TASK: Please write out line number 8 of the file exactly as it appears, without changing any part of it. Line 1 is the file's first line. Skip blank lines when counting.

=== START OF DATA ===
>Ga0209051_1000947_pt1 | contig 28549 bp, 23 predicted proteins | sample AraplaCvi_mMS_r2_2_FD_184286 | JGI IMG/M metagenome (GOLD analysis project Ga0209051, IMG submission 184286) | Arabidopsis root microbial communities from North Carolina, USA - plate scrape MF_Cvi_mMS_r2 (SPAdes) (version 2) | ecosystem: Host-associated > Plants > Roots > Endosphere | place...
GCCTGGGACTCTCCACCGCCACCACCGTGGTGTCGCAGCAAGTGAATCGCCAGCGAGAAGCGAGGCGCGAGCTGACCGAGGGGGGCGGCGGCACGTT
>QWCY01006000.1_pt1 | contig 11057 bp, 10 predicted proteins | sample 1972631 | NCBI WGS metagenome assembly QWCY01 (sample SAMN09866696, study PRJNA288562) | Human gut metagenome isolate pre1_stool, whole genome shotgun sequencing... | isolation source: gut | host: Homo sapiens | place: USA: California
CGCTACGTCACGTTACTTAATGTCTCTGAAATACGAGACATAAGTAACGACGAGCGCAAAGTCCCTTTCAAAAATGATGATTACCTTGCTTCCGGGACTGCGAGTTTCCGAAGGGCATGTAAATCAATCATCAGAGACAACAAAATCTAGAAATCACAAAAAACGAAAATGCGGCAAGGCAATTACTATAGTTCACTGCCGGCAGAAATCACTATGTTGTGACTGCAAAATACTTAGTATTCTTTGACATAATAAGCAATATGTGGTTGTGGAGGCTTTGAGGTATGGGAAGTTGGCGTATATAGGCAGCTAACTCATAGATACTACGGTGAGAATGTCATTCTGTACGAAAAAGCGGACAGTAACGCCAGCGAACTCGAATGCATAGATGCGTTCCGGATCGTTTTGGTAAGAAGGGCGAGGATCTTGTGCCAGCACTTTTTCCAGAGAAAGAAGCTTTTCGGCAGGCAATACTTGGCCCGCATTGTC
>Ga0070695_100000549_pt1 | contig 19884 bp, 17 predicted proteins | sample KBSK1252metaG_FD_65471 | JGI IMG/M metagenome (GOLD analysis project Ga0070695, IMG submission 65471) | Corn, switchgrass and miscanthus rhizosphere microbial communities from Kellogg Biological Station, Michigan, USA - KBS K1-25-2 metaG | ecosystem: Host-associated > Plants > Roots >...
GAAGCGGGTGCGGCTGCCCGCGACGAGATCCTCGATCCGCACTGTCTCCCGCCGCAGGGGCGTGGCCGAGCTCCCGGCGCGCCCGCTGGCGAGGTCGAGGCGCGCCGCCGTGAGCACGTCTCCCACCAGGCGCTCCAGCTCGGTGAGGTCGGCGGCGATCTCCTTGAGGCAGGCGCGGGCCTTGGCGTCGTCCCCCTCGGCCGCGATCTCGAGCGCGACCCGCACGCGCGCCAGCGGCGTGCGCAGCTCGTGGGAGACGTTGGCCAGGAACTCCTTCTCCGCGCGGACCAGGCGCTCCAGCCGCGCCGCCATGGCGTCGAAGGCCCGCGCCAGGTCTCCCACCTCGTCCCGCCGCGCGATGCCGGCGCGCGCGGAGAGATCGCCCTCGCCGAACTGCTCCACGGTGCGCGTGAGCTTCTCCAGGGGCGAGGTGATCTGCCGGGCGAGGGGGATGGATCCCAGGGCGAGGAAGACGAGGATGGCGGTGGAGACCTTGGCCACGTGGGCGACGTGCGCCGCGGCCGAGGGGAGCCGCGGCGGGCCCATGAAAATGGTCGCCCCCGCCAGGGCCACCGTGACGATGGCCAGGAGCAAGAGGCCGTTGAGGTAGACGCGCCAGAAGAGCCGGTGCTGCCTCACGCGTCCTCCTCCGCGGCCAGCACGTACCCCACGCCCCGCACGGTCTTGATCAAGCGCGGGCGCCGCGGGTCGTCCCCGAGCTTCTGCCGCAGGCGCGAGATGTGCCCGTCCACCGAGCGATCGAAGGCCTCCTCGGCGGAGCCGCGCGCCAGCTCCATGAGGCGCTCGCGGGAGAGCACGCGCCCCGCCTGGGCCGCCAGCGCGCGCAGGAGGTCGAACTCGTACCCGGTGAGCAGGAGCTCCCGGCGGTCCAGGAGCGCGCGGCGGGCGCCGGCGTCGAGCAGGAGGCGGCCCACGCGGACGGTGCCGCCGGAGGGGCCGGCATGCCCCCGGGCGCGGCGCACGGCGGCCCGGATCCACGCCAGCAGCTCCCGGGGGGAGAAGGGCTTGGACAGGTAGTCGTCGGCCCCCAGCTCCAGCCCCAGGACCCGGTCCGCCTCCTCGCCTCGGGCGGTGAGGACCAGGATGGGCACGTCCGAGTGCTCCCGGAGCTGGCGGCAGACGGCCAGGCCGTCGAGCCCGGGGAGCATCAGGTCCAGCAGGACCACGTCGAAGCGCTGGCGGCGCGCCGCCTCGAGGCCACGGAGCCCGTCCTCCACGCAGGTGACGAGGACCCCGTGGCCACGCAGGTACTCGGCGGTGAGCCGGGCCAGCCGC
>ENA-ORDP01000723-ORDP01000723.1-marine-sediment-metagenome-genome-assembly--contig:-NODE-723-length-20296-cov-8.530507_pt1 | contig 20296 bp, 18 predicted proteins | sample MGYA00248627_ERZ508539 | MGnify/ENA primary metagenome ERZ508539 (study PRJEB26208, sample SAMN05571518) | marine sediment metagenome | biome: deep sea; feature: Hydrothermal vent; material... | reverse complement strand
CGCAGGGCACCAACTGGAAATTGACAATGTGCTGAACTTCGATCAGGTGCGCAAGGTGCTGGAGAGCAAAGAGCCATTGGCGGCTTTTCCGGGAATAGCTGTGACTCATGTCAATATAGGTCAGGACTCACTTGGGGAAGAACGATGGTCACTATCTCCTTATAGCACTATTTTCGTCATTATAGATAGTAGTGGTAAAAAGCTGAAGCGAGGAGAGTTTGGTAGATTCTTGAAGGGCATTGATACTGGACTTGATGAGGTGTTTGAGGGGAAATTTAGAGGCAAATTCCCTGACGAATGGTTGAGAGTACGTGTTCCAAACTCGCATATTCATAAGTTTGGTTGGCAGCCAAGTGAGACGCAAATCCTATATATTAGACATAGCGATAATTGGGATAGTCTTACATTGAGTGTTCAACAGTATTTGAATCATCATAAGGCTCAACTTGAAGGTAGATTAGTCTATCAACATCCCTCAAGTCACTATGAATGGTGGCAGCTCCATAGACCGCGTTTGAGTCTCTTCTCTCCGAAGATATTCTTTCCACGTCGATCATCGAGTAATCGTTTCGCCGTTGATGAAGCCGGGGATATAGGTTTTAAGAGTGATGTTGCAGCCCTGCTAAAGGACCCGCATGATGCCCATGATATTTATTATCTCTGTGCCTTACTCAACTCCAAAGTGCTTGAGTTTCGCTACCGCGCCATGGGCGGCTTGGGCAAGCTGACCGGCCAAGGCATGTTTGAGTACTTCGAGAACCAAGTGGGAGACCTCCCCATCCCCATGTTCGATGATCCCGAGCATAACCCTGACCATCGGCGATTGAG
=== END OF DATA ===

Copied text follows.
CGCAGGGCACCAACTGGAAATTGACAATGTGCTGAACTTCGATCAGGTGCGCAAGGTGCTGGAGAGCAAAGAGCCATTGGCGGCTTTTCCGGGAATAGCTGTGACTCATGTCAATATAGGTCAGGACTCACTTGGGGAAGAACGATGGTCACTATCTCCTTATAGCACTATTTTCGTCATTATAGATAGTAGTGGTAAAAAGCTGAAGCGAGGAGAGTTTGGTAGATTCTTGAAGGGCATTGATACTGGACTTGATGAGGTGTTTGAGGGGAAATTTAGAGGCAAATTCCCTGACGAATGGTTGAGAGTACGTGTTCCAAACTCGCATATTCATAAGTTTGGTTGGCAGCCAAGTGAGACGCAAATCCTATATATTAGACATAGCGATAATTGGGATAGTCTTACATTGAGTGTTCAACAGTATTTGAATCATCATAAGGCTCAACTTGAAGGTAGATTAGTCTATCAACATCCCTCAAGTCACTATGAATGGTGGCAGCTCCATAGACCGCGTTTGAGTCTCTTCTCTCCGAAGATATTCTTTCCACGTCGATCATCGAGTAATCGTTTCGCCGTTGATGAAGCCGGGGATATAGGTTTTAAGAGTGATGTTGCAGCCCTGCTAAAGGACCCGCATGATGCCCATGATATTTATTATCTCTGTGCCTTACTCAACTCCAAAGTGCTTGAGTTTCGCTACCGCGCCATGGGCGGCTTGGGCAAGCTGACCGGCCAAGGCATGTTTGAGTACTTCGAGAACCAAGTGGGAGACCTCCCCATCCCCATGTTCGATGATCCCGAGCATAACCCTGACCATCGGCGATTGAG